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F1 driver Eddie Irvine 'cheats death' after shark attack in the Caribbean
Back in 1959, Robert Pamperin was diving for sea snails in La Jolla Cove, California when he was attacked by a shark. His diving companion Gerald Lehrer painted a vivid picture of the events that day. According to reports, Gerald turned to see his friend rising unusually high in the water. He dove below the surface and saw his friend waist-deep inside the shark’s jaws. Despite his efforts to distract the shark, Robert was dragged to the sea bed in the jaws of the 22-foot shark.

Professional surfer Bethany Hamilton has proven that not even a shark attack can keep a girl down.

At the age of 13, while surfing off Kauai’s north shore in Hawaii, Hamilton was attacked by a 14-foot tiger shark and was left with a severed left arm.

After losing more than 60% of her blood, Hamilton required several surgeries, but she did not let the incident impact her dreams of surfing.

Miraculously, just one month after the attack, Hamilton returned to the water to continue pursuing her goal to become a professional surfer. Shortly thereafter, she made her return to surf competition; placing 5th in the Open Women’s division of that contest. With no intention of stopping, Bethany continued to enter and excel in competition.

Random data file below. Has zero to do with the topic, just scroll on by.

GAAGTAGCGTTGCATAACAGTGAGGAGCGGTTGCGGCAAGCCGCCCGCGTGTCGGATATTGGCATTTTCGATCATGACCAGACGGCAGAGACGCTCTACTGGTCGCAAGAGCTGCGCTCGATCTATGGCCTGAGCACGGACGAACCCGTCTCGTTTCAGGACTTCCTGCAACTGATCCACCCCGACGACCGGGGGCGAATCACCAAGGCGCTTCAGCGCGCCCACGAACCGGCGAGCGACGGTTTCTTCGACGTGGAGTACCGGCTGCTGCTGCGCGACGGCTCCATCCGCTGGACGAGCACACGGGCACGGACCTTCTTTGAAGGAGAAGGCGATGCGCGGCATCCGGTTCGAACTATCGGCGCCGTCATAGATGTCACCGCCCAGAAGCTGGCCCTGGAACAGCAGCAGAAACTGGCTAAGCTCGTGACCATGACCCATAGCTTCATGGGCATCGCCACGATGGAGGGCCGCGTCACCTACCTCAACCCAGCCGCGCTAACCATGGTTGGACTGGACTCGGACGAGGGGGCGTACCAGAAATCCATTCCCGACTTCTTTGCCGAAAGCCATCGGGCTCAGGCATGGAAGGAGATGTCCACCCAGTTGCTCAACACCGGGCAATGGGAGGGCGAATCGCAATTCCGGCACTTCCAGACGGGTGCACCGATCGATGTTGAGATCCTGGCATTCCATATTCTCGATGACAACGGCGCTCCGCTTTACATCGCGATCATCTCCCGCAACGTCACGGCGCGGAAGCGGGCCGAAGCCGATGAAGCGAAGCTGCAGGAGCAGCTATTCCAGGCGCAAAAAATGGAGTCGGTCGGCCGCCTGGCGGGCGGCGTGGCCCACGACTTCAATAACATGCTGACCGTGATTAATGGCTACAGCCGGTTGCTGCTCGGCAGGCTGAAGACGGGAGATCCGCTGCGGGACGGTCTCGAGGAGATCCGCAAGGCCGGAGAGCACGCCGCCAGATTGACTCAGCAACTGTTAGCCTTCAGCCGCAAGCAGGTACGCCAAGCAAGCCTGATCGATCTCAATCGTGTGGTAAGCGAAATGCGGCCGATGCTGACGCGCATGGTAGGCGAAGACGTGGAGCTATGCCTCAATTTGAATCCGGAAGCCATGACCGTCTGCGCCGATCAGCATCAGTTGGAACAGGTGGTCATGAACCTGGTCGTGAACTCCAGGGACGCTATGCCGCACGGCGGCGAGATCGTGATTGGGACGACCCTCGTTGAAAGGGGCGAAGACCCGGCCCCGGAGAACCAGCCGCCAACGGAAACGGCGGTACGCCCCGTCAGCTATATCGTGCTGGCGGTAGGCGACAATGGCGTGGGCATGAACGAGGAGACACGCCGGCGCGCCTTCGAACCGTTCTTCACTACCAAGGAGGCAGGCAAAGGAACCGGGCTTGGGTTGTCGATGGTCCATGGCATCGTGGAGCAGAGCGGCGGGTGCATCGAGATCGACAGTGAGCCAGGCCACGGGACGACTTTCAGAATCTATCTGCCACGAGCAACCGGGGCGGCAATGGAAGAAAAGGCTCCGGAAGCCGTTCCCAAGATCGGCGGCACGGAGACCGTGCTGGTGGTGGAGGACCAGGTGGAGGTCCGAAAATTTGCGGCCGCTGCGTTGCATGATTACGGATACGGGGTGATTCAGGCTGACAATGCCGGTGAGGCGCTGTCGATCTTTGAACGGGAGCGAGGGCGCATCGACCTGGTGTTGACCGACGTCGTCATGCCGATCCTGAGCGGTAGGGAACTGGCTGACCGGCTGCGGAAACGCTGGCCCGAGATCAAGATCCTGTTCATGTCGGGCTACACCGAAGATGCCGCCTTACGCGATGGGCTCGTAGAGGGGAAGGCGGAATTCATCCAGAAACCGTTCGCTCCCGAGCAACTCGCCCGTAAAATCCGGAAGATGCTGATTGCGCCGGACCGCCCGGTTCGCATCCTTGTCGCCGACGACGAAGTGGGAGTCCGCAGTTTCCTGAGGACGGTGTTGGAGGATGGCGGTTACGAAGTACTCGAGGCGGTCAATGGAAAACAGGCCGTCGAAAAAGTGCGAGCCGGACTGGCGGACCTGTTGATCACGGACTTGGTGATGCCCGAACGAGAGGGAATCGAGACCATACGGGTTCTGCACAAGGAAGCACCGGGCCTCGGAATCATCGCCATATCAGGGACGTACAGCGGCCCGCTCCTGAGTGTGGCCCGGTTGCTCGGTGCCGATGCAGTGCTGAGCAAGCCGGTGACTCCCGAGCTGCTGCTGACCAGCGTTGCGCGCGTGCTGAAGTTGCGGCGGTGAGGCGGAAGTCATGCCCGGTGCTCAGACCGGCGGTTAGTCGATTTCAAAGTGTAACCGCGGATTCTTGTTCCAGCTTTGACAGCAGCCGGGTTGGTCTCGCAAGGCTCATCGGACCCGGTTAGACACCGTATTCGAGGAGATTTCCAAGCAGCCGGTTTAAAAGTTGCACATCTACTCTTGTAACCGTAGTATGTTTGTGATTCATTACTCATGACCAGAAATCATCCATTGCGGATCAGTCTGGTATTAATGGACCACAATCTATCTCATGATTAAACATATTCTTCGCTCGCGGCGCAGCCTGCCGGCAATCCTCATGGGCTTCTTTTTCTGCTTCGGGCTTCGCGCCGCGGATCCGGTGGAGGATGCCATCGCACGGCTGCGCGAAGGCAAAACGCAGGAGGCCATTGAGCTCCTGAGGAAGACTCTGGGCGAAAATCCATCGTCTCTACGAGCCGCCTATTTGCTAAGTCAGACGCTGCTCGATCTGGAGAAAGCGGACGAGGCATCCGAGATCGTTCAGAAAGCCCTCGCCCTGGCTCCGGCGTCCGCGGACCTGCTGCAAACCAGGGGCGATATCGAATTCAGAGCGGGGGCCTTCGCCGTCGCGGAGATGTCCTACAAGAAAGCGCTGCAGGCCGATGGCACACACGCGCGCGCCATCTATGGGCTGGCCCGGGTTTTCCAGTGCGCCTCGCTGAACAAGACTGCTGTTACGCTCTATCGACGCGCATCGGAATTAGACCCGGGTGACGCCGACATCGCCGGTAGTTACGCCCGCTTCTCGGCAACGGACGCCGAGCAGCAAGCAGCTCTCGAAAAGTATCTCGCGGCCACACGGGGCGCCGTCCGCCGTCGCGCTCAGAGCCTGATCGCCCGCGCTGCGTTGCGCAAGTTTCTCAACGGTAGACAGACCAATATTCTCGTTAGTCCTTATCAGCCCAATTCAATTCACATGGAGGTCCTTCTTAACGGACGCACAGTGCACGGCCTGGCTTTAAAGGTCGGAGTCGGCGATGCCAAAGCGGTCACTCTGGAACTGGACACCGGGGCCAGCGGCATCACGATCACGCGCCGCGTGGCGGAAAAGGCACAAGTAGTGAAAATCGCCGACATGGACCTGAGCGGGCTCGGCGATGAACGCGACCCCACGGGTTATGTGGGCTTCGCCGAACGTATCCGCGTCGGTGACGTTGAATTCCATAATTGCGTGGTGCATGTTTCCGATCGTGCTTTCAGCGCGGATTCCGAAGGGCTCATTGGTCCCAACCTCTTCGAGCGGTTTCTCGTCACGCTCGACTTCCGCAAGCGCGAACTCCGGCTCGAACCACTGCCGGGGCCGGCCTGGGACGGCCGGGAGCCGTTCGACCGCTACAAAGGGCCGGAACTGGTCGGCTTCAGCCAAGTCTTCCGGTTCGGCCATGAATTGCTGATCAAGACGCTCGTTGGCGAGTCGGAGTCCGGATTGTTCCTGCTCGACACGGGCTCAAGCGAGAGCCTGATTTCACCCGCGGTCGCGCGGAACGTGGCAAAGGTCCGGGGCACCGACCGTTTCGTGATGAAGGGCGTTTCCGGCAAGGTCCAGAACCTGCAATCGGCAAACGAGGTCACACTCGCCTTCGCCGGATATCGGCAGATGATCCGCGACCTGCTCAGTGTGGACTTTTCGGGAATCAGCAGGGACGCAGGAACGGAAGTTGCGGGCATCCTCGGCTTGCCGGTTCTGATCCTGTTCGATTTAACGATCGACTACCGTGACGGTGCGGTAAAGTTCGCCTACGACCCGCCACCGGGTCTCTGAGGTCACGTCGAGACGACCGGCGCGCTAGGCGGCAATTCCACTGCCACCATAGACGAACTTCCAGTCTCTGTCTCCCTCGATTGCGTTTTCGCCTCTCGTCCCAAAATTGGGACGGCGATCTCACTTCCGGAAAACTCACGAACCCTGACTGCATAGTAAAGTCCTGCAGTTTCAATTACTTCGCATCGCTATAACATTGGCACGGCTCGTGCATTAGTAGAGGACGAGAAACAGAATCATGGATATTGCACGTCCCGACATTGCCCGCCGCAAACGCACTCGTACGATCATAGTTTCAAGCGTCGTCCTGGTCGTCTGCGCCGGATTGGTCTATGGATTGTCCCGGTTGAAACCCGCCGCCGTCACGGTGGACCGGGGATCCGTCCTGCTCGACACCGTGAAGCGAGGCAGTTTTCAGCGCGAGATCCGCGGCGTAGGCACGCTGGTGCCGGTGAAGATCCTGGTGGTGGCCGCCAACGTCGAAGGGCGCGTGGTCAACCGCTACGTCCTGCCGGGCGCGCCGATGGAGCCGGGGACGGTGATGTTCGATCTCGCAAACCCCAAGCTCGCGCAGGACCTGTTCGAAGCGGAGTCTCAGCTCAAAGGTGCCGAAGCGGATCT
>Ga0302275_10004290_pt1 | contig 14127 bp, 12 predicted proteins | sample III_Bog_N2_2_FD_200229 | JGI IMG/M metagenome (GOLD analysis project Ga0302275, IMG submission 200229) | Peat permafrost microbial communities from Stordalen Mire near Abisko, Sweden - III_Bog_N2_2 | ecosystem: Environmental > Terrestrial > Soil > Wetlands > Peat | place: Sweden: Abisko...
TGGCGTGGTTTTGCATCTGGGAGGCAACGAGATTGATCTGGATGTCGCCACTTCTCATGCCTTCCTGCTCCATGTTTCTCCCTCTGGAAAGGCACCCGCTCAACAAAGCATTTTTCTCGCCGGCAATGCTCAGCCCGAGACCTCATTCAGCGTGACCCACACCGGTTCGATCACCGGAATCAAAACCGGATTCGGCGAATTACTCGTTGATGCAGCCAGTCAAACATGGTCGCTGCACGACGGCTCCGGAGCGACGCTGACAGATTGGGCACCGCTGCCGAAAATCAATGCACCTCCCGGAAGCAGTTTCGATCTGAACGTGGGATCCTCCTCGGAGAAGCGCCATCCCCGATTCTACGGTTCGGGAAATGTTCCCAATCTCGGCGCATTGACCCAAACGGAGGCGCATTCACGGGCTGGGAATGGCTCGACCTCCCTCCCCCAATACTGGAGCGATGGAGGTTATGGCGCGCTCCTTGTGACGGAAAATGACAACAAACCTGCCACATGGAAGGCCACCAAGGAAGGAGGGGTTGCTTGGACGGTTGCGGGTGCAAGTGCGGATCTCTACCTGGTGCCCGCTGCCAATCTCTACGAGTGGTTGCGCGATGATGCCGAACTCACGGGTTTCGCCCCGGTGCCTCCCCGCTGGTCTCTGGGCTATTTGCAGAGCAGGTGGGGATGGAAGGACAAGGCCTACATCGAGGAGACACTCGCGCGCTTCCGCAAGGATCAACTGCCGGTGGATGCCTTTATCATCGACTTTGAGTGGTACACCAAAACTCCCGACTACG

Just over a year after the attack she took 1st place in the Explorer Women’s division of the 2005 NSSA National Championships – winning her first National Title.

In 2010 she was the 20th ranked woman among surfers and her autobiography Soul Surfer: A True Story of Faith, Family, and Fighting to Get Back was made into a movie with Dennis Quaid and Carrie Underwood in 2011.
When HMS Birkenhead struck a rock just three miles from the coastline in South Africa, the disaster was only just beginning for its crew.

After the captain commanded that ‘women and children’ take the undamaged lifeboats, the rest of the 643-strong crew made up of British and Irish soldiers, were left on board to go down with their ship.

Tragically, once the vessel sank, the men were not given the opportunity to swim to safety. Sharks surrounded the floating men and embarked on a feeding frenzy.

According to one report, in a very short time many of those who survived the sinking were dead. And on the surface of the water, which was covered in blood, floated the almost unrecognisable remains of those who had been attacked by sharks.

Just 193 people survived the disaster.

Rodney Fox was just 24 years old when he was viciously attacked by a great white shark, while competing in a spearfishing competition off the south Australian coast. It later turned out that they only thing keeping Rodney’s internal organs from falling out of his body -- and him alive -- was his wet suit.